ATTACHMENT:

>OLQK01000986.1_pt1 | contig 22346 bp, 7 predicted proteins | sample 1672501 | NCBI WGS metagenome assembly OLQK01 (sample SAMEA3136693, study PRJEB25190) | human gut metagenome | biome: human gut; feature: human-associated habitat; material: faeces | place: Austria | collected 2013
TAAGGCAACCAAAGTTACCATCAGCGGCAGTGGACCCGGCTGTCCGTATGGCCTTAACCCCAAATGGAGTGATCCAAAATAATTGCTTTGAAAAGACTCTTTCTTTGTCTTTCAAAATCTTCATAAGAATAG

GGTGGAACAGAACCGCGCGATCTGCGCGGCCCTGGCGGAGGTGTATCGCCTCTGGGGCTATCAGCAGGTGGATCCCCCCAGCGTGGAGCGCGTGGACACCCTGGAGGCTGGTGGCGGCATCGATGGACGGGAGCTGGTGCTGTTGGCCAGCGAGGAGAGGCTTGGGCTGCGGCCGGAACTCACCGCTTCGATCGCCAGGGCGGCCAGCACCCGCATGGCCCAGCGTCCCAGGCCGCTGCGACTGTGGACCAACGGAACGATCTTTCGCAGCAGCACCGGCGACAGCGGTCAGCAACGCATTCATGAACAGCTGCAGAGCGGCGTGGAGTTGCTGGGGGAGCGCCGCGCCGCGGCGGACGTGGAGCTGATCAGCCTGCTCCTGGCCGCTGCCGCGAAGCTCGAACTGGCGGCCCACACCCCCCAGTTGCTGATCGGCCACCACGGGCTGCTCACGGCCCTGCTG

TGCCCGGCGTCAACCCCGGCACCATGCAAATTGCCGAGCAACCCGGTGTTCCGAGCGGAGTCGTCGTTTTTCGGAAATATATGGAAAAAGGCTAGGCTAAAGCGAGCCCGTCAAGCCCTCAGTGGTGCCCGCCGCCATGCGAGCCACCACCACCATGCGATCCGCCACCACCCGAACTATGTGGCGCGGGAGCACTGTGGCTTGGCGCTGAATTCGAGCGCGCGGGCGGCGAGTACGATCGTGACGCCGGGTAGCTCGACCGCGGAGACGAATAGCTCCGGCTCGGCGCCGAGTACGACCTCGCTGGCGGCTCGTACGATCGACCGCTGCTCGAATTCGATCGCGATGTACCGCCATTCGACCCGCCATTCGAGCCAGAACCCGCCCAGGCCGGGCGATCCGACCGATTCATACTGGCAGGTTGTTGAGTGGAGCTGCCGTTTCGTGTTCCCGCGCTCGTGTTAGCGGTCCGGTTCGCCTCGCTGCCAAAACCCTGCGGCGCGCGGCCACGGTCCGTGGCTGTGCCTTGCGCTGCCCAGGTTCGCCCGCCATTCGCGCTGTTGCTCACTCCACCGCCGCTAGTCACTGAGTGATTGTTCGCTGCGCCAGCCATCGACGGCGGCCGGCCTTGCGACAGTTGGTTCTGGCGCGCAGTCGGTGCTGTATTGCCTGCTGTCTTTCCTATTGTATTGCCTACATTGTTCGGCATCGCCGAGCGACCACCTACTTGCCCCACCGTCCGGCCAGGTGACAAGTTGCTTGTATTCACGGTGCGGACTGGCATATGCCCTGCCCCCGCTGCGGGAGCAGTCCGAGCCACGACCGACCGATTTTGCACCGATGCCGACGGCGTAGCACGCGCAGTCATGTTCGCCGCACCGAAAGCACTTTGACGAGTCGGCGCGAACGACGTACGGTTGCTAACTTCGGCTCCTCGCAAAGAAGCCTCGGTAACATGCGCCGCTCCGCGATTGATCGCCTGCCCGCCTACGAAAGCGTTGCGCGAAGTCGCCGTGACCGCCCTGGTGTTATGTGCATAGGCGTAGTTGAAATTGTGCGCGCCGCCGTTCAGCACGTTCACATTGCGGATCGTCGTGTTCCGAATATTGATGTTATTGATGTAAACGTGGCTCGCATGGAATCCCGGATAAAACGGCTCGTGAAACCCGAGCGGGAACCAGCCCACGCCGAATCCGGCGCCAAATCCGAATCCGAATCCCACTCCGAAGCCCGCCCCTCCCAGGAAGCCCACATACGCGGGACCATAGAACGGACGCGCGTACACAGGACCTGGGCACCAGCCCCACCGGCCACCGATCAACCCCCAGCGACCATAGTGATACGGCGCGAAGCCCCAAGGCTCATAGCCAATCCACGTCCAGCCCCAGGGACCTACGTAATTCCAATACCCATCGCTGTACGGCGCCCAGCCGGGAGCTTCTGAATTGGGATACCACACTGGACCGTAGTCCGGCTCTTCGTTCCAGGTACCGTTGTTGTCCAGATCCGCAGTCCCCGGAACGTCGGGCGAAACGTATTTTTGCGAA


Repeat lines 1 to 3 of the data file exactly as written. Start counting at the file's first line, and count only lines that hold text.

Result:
>OLQK01000986.1_pt1 | contig 22346 bp, 7 predicted proteins | sample 1672501 | NCBI WGS metagenome assembly OLQK01 (sample SAMEA3136693, study PRJEB25190) | human gut metagenome | biome: human gut; feature: human-associated habitat; material: faeces | place: Austria | collected 2013
TAAGGCAACCAAAGTTACCATCAGCGGCAGTGGACCCGGCTGTCCGTATGGCCTTAACCCCAAATGGAGTGATCCAAAATAATTGCTTTGAAAAGACTCTTTCTTTGTCTTTCAAAATCTTCATAAGAATAG

GGTGGAACAGAACCGCGCGATCTGCGCGGCCCTGGCGGAGGTGTATCGCCTCTGGGGCTATCAGCAGGTGGATCCCCCCAGCGTGGAGCGCGTGGACACCCTGGAGGCTGGTGGCGGCATCGATGGACGGGAGCTGGTGCTGTTGGCCAGCGAGGAGAGGCTTGGGCTGCGGCCGGAACTCACCGCTTCGATCGCCAGGGCGGCCAGCACCCGCATGGCCCAGCGTCCCAGGCCGCTGCGACTGTGGACCAACGGAACGATCTTTCGCAGCAGCACCGGCGACAGCGGTCAGCAACGCATTCATGAACAGCTGCAGAGCGGCGTGGAGTTGCTGGGGGAGCGCCGCGCCGCGGCGGACGTGGAGCTGATCAGCCTGCTCCTGGCCGCTGCCGCGAAGCTCGAACTGGCGGCCCACACCCCCCAGTTGCTGATCGGCCACCACGGGCTGCTCACGGCCCTGCTG